He knows where the pain is and looks to find the source and not be blinded by the symptom.  He has also shown us the power of strength assessment and how he’s been able to pivot in his return to performance throwing programs and arm-specific training so that his athletes are optimally loaded.   

One of his athletes has the strongest arm we have ever seen, with an ArmScore reaching 111 (that means that his arm strength is 11% greater than his body weight, and the kid weighs over 200lbs!)

He tells amazing stories in this week’s podcast.  There was so much content that we had to break up his case studies into chunks, but this first one is an introduction to himself and the new brand identity for his company called Rejuvenation Pitching.   

Quite fittingly, the company logo is a powerful butterfly.  It makes sense because when he gets an athlete, the athlete is in pain, and the athlete is walled up in a cocoon, closed off mentally, physically, emotionally, and spiritually. 

Mike repairs these athletes on so many levels, cracks their cocoons, and awakens them from being dormant to spread their wings and fly!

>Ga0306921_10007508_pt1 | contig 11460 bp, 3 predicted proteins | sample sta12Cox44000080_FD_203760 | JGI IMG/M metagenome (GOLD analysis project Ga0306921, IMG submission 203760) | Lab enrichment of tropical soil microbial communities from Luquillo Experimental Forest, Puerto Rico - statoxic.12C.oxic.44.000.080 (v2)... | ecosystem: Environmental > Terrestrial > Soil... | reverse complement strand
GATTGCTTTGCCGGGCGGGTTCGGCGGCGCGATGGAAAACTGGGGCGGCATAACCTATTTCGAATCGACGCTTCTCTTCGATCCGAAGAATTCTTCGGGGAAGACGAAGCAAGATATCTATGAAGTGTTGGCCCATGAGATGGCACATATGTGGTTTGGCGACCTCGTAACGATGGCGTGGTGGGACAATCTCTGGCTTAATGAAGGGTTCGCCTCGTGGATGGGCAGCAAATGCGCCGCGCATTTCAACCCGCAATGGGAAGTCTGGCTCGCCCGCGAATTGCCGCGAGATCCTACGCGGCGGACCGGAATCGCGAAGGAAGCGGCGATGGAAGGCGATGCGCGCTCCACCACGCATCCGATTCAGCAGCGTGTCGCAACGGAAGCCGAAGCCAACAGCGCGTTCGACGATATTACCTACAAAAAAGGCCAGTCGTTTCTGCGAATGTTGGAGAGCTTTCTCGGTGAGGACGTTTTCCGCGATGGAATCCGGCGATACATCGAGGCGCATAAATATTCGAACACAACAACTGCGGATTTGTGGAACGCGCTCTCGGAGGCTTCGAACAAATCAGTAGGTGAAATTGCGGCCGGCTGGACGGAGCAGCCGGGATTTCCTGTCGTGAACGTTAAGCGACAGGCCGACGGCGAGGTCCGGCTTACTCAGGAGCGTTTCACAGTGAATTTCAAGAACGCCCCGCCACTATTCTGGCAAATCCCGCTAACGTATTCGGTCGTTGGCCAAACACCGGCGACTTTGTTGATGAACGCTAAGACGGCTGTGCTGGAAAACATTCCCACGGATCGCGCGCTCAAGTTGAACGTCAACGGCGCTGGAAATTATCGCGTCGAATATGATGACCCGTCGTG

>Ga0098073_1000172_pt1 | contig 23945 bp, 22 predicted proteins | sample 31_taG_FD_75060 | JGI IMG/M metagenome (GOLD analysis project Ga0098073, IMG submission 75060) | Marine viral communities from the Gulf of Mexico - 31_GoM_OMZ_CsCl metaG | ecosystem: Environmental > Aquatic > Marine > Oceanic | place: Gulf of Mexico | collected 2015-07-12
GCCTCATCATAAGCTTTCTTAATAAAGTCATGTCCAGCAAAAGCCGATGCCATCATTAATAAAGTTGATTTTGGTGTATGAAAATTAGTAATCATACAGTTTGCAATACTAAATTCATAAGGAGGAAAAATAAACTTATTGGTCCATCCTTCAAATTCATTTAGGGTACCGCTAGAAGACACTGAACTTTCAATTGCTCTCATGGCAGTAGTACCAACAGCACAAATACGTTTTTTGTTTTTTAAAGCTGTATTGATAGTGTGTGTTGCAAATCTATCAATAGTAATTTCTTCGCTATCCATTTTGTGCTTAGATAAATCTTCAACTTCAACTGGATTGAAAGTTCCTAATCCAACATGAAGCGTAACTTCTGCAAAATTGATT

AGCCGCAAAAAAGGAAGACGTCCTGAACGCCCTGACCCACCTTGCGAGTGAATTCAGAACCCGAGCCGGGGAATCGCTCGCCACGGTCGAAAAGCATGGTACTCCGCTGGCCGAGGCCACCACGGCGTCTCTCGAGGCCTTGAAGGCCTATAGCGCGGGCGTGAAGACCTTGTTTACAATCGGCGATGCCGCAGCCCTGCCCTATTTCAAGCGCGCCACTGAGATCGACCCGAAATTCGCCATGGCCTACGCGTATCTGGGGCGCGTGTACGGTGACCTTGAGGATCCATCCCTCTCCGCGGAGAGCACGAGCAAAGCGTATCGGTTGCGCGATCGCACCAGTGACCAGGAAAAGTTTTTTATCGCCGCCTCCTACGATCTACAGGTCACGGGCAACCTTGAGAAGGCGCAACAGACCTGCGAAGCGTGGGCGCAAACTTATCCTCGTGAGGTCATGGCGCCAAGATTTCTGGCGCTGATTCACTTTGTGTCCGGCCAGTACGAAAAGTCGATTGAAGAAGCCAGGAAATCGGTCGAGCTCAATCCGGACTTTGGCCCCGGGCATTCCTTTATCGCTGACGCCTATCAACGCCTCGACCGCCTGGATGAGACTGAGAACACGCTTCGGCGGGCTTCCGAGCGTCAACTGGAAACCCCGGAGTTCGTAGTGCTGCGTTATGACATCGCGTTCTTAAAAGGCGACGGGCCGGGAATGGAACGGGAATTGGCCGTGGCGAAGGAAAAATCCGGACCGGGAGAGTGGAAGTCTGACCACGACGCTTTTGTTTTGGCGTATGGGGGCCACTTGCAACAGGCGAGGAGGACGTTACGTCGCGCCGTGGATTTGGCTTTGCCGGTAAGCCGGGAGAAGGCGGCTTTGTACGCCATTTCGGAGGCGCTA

Rejuvenation Pitching


If you know someone skilled in rehabilitating the throwing arm, please have them reach out to me, as we need more awareness on managing pain through strengthening and adjusting the delivery to increase longevity.   

Fatigue is the enemy, AND pain is the precursor to injury.   

Injury causes kinesiophobia, which is the rate-limiting step to regaining performance, as even the thought of being in pain can prevent athletes from moving forward in their rehabilitation.

Therefore, we need to protect our athletes from this cycle by addressing fatigue and preventing muscle weakness.